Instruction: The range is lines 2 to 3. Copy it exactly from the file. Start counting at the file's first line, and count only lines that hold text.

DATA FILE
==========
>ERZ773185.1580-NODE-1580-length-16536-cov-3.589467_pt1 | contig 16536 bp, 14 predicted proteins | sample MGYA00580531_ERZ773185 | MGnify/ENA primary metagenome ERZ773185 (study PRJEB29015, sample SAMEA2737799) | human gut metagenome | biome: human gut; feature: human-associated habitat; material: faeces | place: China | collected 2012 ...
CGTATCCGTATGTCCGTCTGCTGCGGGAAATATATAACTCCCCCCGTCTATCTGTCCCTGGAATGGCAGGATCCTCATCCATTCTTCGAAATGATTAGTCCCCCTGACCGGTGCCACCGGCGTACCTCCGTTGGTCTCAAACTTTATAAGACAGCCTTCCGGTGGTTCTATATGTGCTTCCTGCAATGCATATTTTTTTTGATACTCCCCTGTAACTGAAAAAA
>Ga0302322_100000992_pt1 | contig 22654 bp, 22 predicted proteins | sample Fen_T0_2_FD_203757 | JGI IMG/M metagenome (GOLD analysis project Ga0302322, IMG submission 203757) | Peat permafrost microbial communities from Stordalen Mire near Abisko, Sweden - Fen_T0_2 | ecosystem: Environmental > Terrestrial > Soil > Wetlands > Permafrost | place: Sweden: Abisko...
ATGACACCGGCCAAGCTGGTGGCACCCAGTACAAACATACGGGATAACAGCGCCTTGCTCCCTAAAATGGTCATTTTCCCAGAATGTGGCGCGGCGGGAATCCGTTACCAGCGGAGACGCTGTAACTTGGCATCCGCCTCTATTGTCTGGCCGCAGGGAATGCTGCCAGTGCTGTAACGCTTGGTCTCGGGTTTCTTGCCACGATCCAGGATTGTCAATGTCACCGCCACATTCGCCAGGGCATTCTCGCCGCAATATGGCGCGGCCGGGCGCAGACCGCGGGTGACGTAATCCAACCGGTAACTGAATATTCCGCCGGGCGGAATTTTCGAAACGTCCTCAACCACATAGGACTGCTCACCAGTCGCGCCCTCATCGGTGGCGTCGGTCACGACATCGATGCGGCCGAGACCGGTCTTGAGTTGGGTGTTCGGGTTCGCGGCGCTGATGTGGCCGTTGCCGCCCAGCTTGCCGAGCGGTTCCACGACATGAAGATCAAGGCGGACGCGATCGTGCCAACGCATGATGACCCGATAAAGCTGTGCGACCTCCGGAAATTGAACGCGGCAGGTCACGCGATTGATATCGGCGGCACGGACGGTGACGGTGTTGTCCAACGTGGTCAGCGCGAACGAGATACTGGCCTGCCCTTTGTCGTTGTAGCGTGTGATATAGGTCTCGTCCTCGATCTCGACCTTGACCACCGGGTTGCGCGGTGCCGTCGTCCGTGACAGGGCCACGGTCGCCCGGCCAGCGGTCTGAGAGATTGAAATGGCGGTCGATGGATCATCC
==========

CGTATCCGTATGTCCGTCTGCTGCGGGAAATATATAACTCCCCCCGTCTATCTGTCCCTGGAATGGCAGGATCCTCATCCATTCTTCGAAATGATTAGTCCCCCTGACCGGTGCCACCGGCGTACCTCCGTTGGTCTCAAACTTTATAAGACAGCCTTCCGGTGGTTCTATATGTGCTTCCTGCAATGCATATTTTTTTTGATACTCCCCTGTAACTGAAAAAA
>Ga0302322_100000992_pt1 | contig 22654 bp, 22 predicted proteins | sample Fen_T0_2_FD_203757 | JGI IMG/M metagenome (GOLD analysis project Ga0302322, IMG submission 203757) | Peat permafrost microbial communities from Stordalen Mire near Abisko, Sweden - Fen_T0_2 | ecosystem: Environmental > Terrestrial > Soil > Wetlands > Permafrost | place: Sweden: Abisko...